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Holy Rule for Mar. 13

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  • Br. Jerome Leo
    +PAX Prayers, please, for the eternal rest of the following, for all their families and all who mourn them: Ricarda, 101, and esp. for Evelyn, her
    Message 1 of 144 , Mar 12, 2013
      +PAX

      Prayers, please, for the eternal rest of the following, for all their families and all who mourn them:

      Ricarda, 101, and esp. for Evelyn, her granddaughter

      Bill's wife's brother, who sadly took his own life, and for Bill's wife and family.

      Prayers for the following and all their families and all who take care of them:

      Bill's Father, brain bleed, stable now, but they don't know what caused it.

      Larry, new treatment for very chronic depresssion.

      Michael, congestive heart failure and swollen legs

      Lord, help us all as You know and will. God's will is best. All is
      mercy and grace. God is never absent, praise Him! Thanks so much. JL

      March 13, July 13, November 12
      Chapter 35: On the Weekly Servers in the Kitchen

      Let the brethren serve one another, and let no one be excused from
      the kitchen service
      except by reason of sickness or occupation in some important work.
      For this service brings increase of reward and of charity. But let
      helpers be provided for the weak ones, that they may not be
      distressed by this work; and indeed let everyone have help, as
      required by the size of the community or the circumstances of the
      locality. If the community is a large one,
      the cellarer shall be excused from the kitchen service; and so also
      those whose occupations are of greater utility, as we said above.
      Let the rest serve one another in charity.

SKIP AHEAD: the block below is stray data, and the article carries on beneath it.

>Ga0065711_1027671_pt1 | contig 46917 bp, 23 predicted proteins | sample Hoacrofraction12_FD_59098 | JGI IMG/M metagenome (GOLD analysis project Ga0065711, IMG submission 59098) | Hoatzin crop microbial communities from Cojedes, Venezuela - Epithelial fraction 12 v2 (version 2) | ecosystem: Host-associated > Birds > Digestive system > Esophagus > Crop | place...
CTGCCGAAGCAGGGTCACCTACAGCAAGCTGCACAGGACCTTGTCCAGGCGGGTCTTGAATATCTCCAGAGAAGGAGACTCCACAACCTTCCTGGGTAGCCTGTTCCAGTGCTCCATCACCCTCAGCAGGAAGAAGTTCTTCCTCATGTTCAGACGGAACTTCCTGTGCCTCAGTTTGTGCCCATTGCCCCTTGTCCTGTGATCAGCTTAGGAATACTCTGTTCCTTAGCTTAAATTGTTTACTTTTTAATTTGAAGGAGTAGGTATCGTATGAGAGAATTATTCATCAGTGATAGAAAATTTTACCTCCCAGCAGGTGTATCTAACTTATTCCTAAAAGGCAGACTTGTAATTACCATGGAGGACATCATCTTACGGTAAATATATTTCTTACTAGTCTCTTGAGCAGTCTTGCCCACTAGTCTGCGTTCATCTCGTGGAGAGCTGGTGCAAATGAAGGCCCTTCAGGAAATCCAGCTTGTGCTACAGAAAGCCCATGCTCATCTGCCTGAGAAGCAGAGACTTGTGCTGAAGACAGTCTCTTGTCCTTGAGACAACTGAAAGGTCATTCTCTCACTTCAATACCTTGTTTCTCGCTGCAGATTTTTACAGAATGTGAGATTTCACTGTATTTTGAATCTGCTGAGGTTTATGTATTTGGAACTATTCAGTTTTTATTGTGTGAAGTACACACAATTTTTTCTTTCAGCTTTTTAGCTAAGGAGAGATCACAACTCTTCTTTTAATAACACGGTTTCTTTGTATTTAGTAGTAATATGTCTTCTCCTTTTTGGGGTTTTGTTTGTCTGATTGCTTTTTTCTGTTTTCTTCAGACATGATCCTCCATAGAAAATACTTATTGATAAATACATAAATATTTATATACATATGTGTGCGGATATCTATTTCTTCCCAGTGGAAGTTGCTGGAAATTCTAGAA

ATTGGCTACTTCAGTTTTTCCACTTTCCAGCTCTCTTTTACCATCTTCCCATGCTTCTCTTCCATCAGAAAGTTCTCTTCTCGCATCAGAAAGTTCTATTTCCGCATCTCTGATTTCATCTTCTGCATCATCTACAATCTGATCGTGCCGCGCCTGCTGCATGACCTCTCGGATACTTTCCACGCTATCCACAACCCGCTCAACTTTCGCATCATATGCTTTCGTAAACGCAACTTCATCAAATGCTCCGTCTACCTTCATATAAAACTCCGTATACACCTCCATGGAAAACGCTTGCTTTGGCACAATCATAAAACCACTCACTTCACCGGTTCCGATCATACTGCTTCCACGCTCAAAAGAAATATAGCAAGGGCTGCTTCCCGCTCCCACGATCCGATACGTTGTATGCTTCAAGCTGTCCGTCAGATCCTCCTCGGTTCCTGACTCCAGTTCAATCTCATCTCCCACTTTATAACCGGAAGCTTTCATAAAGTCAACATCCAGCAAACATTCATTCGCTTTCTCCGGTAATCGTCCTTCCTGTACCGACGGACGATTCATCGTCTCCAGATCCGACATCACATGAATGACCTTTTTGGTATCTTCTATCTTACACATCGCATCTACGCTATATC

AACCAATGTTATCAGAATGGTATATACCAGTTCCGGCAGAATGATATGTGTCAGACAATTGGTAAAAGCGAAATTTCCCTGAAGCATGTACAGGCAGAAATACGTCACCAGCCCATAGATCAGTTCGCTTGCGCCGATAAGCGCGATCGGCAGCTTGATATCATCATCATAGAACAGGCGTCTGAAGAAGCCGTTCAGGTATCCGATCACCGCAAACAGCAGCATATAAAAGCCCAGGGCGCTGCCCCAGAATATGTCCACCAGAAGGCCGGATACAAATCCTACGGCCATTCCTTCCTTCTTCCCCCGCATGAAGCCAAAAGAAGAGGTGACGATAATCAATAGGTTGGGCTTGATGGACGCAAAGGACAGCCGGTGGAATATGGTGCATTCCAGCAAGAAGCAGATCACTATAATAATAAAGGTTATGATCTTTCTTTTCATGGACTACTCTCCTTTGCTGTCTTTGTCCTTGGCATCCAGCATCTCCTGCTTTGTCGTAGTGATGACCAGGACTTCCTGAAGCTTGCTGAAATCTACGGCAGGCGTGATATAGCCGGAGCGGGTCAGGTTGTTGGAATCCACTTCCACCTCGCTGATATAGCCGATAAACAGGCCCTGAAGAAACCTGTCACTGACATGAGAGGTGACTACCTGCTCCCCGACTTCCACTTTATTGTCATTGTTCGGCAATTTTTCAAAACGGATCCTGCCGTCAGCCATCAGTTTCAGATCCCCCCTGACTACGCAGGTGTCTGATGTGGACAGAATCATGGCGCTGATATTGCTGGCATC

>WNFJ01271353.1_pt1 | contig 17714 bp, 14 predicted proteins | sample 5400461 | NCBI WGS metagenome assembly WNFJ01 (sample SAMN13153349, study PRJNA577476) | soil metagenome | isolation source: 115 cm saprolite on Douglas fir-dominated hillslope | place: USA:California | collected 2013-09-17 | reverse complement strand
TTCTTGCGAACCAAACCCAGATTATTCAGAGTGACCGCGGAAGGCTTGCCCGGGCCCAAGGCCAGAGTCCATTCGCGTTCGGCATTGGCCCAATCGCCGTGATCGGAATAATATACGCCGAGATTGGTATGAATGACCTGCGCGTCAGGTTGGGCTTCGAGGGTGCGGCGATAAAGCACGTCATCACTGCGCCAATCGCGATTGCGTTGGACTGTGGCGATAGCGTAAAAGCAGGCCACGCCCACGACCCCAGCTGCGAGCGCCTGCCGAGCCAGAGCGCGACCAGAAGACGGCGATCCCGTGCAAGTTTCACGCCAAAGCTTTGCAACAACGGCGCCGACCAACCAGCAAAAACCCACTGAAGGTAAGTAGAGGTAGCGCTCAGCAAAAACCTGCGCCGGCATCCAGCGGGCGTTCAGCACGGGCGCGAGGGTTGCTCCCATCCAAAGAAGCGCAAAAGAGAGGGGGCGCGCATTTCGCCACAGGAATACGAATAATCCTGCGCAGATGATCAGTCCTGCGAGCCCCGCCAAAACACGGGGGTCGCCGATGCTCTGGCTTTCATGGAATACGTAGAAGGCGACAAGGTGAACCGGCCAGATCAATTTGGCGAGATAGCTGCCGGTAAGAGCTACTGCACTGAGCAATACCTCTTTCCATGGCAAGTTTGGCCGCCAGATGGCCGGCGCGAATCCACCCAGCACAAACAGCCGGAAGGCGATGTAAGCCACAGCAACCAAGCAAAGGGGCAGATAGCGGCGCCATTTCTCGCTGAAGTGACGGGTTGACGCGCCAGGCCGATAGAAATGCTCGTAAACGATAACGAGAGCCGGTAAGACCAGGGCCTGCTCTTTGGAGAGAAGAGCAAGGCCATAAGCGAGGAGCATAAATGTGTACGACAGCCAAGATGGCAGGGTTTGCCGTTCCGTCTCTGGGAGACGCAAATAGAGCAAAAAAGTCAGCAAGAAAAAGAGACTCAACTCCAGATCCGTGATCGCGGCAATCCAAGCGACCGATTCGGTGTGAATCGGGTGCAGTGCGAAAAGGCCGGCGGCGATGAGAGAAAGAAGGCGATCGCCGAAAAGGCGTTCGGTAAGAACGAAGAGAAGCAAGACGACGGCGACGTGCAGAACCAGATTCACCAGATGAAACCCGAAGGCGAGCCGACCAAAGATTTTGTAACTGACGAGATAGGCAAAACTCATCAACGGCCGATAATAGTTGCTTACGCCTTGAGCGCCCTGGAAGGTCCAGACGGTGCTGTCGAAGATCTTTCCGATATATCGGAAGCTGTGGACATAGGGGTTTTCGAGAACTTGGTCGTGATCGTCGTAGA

The one who is ending his week of service shall do the cleaning on
      Saturday. He shall wash the towels with which the brethren wipe
      their hands and feet; and this server who is ending his week, aided
      by the one who is about to begin, shall wash the feet of all the
      brethren. He shall return the utensils of his office to the
      cellarer clean and in good condition,
      and the cellarer in turn shall consign them to the incoming server,
      in order that he may know what he gives out and what he receives
      back.

      REFLECTION

      I know some houses have moved away from having table waiters, but
      something is lost in that. We have cafeteria style first portions
      here, then the waiter goes around to offer seconds and clears the
      dishes. It isn't a really big deal, but it does have a great reward,
      as the Holy Rule points out. Because we are a small community, only
      7, everyone, even the Superior takes a turn at waiting.

      Formerly, in some houses (maybe in all, but I am not sure,) the
      Abbot would wait tables on Holy Thursday. There was a nice
      connection there: he who held the place of Christ waited on all on
      the feast of the Last Supper, and washed the feet of twelve in
      Church that day.

      The connection here is personalist. Waiting on people connects you
      very much to them, as any waiter could tell you. Restaurants may
      not pursue that connection to any depth, but a home situation, like
      a monastery, surely does.

      There's a great notion here for Oblates
      who do not live alone: take turns waiting. We can get slumped into Dad
      or Mom or husband or wife always being waiter or waited upon.
      Switch off, care for each other, in this and many, many other ways!

      There are tons of ways of serving another, serving each other, that
      have nothing at all to do with tables or dining. There are many,
      many, equivalent forms of foot-washing. Hunt for them diligently and
      practice them with deep love!

      Love and prayers,

      Jerome, OSB
      http://www.stmarysmonastery.org

      Petersham, MA


      [Non-text portions of this message have been removed]
    • Br. Jerome Leo
      +PAX Prayers for the at least 37 killed and 15 injured in a plane crash in Kyrgyzstan. For the eternal rest of the dead, the recovery of the wounded and for
      Message 144 of 144 , Jan 16

        +PAX

         

        Prayers for the at least 37 killed and 15 injured in a plane crash in Kyrgyzstan. For the eternal rest of the dead, the recovery of the wounded and for the families of all. Prayers, too, for those who lost homes or property, half of the village was destroyed by the crash.

         

        The Salesians invite all to join them in praying a novena to Mary Immaculate, Help of Christians, for the release of kidnapped Fr. Tom in Yemen. The novena is from January 15-23.

         

        Prayers for the eternal rest of JP. For whom we prayed, and for all his family, especially his son, and all who mourn him.